Tag Archives: Apostle Paul

Trump and the ‘Thing-ification’ of Faith

The evangelical support for Donald Trump reflects how greatly imperiled the Christian tradition is in.  True, evangelicals are only a portion of Christianity but most of the Christian tradition is based on rationality to the exclusion of experience which makes it more amenable to being a cultural artifact. When religion becomes a cultural artifact, it risks becoming what the Apostle Paul called “the wisdom of this world” to which he assigned the value of “sounding brass and tinkling symbols” or as comedian Jerry Seinfeld put it, “yada, yada, yada.”

One’s Christian faith can easily become a “thing” which facilitates the phenomenon known as the “Christian identity movement” in which one’s faith has become “thing-ified.” It reflects that the individual has succumbed to the influence of modern industrial civilization and learned to see and experience himself only as a “thing” and therefore his god…and god’s son…can only be a “thing.”   Furthermore, one’s loved ones, one’s friends, even mother earth is only a “thing” and we all know that “things” are to be used, to be exploited without any concern for their separateness, for their own uniqueness and value, even for their own soul.

A good friend of mine recently shared with me his experience of realizing his own “thing-ification” in the whole of his life, especially with his faith.  He was indoctrinated into the Christian tradition at an early age, pressured at an early age to become a minister, and his faith…as a “thing”…became his identity.  He began to realize in his late teens that something was amiss, and began a decades long exploration of an emptiness in his soul that an addiction to this “thing-ification” had covered up.  As he gradually began to find the courage to let this “thing” dissipate, the emptiness began to be more intense, and as the intensity increased he began to find a grounding which he realized was faith in a more genuine sense that he had ever imagined possible.  He summed it up as, “I had to lose myself to find myself”.  He further explained that he realized he had to, in an important sense, lose his faith to find his faith and this experience was very much related to finding faith in himself.  “To believe in God is to believe in myself,” he summarized.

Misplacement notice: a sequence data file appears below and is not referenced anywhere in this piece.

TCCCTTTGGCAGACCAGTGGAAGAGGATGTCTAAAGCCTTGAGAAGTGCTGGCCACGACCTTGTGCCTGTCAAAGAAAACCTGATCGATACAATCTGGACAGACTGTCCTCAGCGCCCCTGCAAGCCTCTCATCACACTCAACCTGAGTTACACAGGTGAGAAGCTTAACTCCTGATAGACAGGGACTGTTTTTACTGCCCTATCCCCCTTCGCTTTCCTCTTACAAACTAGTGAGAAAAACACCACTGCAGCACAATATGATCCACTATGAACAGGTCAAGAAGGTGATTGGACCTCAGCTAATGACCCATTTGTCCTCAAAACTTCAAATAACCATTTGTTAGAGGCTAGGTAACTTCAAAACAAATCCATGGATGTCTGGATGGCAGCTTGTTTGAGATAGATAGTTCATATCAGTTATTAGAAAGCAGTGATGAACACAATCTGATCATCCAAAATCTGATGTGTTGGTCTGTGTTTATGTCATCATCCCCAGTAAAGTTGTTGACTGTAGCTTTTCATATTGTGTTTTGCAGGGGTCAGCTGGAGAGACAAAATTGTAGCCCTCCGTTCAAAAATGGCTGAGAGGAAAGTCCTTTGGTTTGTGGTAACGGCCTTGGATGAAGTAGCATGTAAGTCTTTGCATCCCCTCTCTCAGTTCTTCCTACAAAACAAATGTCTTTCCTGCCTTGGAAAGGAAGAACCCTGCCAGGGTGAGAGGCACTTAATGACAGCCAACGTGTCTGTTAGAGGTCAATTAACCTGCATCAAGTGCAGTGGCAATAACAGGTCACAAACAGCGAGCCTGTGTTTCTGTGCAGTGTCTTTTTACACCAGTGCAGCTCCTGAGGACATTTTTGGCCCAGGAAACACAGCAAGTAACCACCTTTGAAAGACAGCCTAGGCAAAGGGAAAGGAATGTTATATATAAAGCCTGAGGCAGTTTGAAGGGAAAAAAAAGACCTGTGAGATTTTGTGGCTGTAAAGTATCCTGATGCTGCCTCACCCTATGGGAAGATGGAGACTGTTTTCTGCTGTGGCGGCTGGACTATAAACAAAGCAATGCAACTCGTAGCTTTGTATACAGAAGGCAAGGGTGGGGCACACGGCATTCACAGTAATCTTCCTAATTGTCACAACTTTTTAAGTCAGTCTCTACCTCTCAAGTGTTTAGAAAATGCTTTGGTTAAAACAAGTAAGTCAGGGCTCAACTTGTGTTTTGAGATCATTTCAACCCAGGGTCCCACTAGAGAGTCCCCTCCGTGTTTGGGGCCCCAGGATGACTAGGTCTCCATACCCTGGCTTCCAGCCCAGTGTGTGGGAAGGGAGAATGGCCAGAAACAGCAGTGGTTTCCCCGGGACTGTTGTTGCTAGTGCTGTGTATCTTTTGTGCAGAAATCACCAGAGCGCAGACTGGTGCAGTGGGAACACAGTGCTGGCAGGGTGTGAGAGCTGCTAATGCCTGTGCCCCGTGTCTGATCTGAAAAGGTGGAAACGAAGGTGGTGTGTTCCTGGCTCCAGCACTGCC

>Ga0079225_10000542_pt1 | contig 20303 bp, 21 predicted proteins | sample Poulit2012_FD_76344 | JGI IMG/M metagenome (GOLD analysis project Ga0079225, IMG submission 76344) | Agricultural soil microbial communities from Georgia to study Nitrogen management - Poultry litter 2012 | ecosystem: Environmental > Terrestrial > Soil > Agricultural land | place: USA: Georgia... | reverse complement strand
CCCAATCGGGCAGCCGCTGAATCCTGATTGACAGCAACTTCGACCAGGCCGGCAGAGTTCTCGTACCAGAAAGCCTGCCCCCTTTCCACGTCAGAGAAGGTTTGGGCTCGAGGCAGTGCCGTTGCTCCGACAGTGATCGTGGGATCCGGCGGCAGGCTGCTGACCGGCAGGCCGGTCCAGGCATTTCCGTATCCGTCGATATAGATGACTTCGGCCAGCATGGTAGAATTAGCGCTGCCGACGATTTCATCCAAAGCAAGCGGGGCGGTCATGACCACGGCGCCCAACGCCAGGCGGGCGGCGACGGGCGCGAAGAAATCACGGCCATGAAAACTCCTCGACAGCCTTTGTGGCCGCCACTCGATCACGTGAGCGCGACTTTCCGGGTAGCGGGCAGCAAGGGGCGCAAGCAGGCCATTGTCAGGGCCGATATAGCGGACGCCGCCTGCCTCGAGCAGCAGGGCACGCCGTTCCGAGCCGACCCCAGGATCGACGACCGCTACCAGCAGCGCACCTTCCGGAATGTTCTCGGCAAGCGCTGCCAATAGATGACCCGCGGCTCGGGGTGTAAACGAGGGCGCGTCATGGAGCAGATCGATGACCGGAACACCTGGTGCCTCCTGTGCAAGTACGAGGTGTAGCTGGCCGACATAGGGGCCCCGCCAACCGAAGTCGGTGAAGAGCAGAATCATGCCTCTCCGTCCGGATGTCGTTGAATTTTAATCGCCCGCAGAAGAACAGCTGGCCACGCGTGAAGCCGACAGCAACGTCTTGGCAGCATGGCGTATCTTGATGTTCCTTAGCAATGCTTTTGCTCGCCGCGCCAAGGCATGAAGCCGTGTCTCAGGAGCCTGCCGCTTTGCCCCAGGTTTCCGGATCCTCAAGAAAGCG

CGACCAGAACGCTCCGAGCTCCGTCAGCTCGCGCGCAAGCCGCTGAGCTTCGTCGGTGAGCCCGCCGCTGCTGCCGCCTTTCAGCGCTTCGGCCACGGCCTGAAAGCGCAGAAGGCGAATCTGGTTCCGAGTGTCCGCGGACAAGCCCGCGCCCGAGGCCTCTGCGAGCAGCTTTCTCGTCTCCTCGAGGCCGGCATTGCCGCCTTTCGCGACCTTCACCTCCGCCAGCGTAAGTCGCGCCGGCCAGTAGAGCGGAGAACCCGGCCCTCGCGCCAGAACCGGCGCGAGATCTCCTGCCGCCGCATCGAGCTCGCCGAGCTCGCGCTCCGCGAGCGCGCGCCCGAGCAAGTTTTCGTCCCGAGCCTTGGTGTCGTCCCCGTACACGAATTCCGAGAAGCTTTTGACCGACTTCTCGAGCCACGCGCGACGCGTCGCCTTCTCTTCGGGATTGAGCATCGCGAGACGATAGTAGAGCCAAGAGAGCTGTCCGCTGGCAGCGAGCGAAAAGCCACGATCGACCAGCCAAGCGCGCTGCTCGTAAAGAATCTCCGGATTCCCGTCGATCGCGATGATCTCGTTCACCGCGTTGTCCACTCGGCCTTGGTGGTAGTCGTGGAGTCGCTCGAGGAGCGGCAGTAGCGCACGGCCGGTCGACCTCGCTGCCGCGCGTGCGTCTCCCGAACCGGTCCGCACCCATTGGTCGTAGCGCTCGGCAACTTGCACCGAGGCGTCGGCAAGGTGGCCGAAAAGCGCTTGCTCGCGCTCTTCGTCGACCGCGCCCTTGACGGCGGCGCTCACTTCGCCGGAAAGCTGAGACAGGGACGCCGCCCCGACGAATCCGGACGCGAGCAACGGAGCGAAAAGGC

Christian tradition has become such a “tradition” that it is often nothing but sterile tradition, a medley of ideas devoid of any connection to human experience, i.e. “the body.”  I call these Christians “Christian-oids” or “Christian-ettes” who each day more or less say, “Wind me up and watch me be Christian.   This way of life is a habit, and a comfortable habit, so comfortable that it is hard to break.  It is very painful to realize that giving up this “habit” is giving up the “letter of the law” in exchange for the “Spirit of the Law,” giving up “death” for “Life.”  And a noble tradition that has become perfunctory is amenable to gross influence by unconscious forces allowing innocent and good intelligent people to find themselves enthralled by ideologies which are actually very dark.  Shakespeare recognized that when any spiritual tradition becomes perfunctory like this, when it becomes an “enforced ceremony” it becomes deadly:

When love begins to sicken and decay,
It useth an enforcèd ceremony.
There are no tricks in plain and simple faith.
But hollow men, like horses hot at hand,
Make gallant show and promise of their mettle.

When faith that was once heart-based, has “sickened and decayed” into empty rhetoric and ritual, there will be lots of loud and boisterous postering which will provide much fodder for late night comedians but will do nothing to assuage the ills of the social body or of the individual souls.

I dare to say that we have today a perfunctory Christian tradition very often and thus we see so many of them lining up behind a craven figure like Donald Trump and even declaring that God has “raised him up” to be President of the United States.  This trivialization of the Christian tradition has led to a banalization of faith so that “easy believism” has replaced the “costly Grace” spoken of by Dietrich Bonhoeffer.  Consequently one can readily subscribe to a rationale creed, don the “Christian” attire, and bask in the social comfort that it affords  without ever allowing it to delve into the heart and there, according to the Apostle Paul, “be a discerner of the thoughts and intents of the heart.”





When love begins to sicken and decay,
It useth an enforcèd ceremony.
There are no tricks in plain and simple faith.
But hollow men, like horses hot at hand,
Make gallant show and promise of their mettle.

Trump and the’Awful Grace of God’

“The Lord has raised him up!” Some conservatives made this argument for Trump and I’m beginning to believe they were right, but not in the way they had in mind. Conservatives have the very important responsibility for emphasizing boundaries and restraint in any tribe but when that emphasis becomes extreme, “balance” will be forthcoming from “the gods.”  Now they have Donald Trump who is the poster child for poor boundarys and he is putting fundamental “proprieties” of our country in jeopardy, best illustrated with this egregious connection with Russia.  Conservatives are being “hoisted on their own petard.”   Lord help us.  (http://www.huffingtonpost.com/entry/flynn-held-multiple-calls-with-russian-envoy_us_58792072e4b09281d0eaaaf1?y4gb5h6z14c7rjm7vi)